The Network was established by the Bishops of New York State to provide Catholics with a modern, easy, and effective way to contact their state representatives about issues of concern to the Church. It uses the convenience of email to alert you of important issues that are before the NYS Legislature, and lets you lobby your legislators from your own computer or mobile device, with just a few clicks. While the emphasis is on New York State issues, there are also action alerts relating to important federal issues.

To join the Network, click here.



For federal representatives, the United States Conference of Catholic Bishops recommends some excellent email alert networks:  


Catholic Voting Decisions


The Church equips its members to address political questions by helping them develop well-formed consciences. “Conscience” is a practical judgment that we make about the quality of a moral act, based on our knowledge and reason, aided by grace (Catechism of the Catholic Church, no. 1777-78). Our conscience is not something that allows us to justify doing whatever we feel like doing. Instead, it is our moral compass for judging right from wrong.

Forming Consciences for Faithful Citizenship is a document  by the United States Conference of Catholic Bishops (USCCB) that guides the faithful on how to make responsible voting choices.  

READ Forming Consciences for Faithful Citizenship here   

1. How do I start forming my conscience? 

Start by being open to the truth and desiring to do what is right. Follow the proper guides: Sacred Scripture, the authoritative teachings of the Church, the gifts of the Holy Spirit, and the wise counsel of others. The U.S. Bishops have also published a useful article on conscience formation. 

2. How should I evaluate candidates? 

Does the candidate promote human life and dignity? Is he/she committed to justice and peace? Does the candidate possess integrity? What is his/her agenda? How are the candidate’s policies in light of Catholic social teaching? 

3. Are there any “non-negotiable” issues on which we cannot compromise?

Catholics must always oppose grave and intrinsic evils such as abortion, euthanasia, terrorism, torture, etc. The right to life and the dignity of the human person must always take priority.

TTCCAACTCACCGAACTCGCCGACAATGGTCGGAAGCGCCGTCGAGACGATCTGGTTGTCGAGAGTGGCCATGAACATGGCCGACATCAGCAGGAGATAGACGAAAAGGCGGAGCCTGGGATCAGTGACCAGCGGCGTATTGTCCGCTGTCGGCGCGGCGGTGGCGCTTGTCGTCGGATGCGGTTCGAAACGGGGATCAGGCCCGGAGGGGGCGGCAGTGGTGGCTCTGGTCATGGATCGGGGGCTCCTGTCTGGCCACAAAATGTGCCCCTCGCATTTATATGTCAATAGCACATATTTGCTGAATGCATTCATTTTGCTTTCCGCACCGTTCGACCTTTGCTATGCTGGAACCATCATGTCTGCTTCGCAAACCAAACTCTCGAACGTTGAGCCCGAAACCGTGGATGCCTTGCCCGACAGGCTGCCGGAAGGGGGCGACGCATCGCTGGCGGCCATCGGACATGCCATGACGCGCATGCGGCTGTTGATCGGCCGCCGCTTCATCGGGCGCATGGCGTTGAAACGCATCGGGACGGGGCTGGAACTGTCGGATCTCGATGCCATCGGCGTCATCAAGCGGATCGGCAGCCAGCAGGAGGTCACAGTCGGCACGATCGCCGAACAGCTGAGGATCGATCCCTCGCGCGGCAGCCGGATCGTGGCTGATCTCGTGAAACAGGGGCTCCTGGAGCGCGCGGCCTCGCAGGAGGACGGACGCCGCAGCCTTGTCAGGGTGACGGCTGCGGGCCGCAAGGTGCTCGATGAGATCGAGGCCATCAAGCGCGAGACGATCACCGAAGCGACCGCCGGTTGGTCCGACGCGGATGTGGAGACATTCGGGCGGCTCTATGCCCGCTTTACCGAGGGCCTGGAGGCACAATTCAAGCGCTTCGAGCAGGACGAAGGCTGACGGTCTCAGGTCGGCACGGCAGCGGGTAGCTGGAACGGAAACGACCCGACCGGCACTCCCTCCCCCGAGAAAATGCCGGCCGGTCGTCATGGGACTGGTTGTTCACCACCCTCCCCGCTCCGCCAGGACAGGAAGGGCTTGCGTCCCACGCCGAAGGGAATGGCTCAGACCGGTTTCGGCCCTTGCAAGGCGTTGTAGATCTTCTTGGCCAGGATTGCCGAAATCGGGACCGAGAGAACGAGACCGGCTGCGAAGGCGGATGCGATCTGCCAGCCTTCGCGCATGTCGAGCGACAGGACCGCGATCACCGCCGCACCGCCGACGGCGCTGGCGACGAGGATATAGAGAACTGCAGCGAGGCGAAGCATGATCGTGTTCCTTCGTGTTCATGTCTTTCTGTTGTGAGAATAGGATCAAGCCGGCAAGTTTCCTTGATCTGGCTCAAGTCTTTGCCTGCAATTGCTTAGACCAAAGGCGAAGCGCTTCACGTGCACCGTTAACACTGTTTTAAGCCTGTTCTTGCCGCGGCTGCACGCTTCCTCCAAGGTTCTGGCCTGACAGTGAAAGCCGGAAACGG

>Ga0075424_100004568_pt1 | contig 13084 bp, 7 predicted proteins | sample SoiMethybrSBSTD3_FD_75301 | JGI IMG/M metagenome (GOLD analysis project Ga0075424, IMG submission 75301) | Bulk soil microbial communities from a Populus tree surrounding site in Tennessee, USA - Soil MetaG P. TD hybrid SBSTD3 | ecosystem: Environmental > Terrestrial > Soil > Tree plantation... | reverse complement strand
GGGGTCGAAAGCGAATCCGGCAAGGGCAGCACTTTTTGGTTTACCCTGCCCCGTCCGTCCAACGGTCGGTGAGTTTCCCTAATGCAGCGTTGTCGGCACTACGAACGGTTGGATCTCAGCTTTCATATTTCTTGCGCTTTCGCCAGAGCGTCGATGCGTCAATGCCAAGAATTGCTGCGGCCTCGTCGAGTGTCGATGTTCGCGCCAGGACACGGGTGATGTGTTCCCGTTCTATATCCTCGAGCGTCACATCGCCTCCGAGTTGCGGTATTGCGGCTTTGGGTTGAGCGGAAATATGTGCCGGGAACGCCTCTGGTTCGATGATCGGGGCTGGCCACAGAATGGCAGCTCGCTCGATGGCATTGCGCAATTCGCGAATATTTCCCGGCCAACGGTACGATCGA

“Any politics of human dignity must seriously address issues of racism, poverty, hunger, employment, education, housing, and health care… But being ‘right’ in such matters can never excuse a wrong choice regarding direct attacks on innocent human life” (U.S. Bishops, Living the Gospel of Life).

“The inalienable right to life of every innocent human person outweighs other concerns where Catholics may use prudential judgment, such as how best to meet the needs of the poor or to increase access to health care for all” (New York State Bishops).

4. Can I ever vote for a pro-abortion candidate?

In the vast majority of cases, Catholics cannot vote for a pro-abortion candidate in good conscience. Voting in this way would only be permissible “for truly grave moral reasons, not to advance narrow interests or partisan preferences or to ignore a fundamental moral evil” (Faithful Citizenship 35).

5. What happens if all the candidates are pro-abortion?

In this unfortunate circumstance, Catholics can vote for the candidate who is less likely to push an evil agenda, more likely to pursue other good goals, and more likely limit damage. Catholics can also choose not for vote or they can write in a better candidate (Faithful Citizenship 36). 



It is essential that voter education efforts at parishes are non-partisan, but instead are dedicated to presenting Church teaching to the faithful, so that they can form a good Catholic conscience.



There are legal limits on the kinds of political activity that can be carried out by religious organizations. In general, religious organizations and their representatives have the right, protected by the First Amendment, to speak out about issues and matters of public policy, and to seek to influence legislation. We encourage Catholics to vigorously exercise their freedom of speech and to bring their Catholic values into the public square.   

However, our organizations may not engage in any way in any kind of partisan activity. We cannot endorse candidates or political parties, contribute funds or resources to candidates or parties, or allow the distribution of any partisan literature on Church property. The New York State Catholic Conference has guidelines that will help Catholic institutions in applying these rules. 

Please note that “voter guides” (i.e., documents that compare candidate positions on issues) from outside groups are not to be distributed by parishes in the Archdiocese. Such guides may not fairly represent the issues of interest to the Church and may involve the Church in forbidden partisan political activity.  


Register to vote here. 

For information about the candidates in the upcoming federal, state, and local elections, click here and fill in your address.  



Praying for our nation and for the candidates is a crucial aspect of faithful citizenship!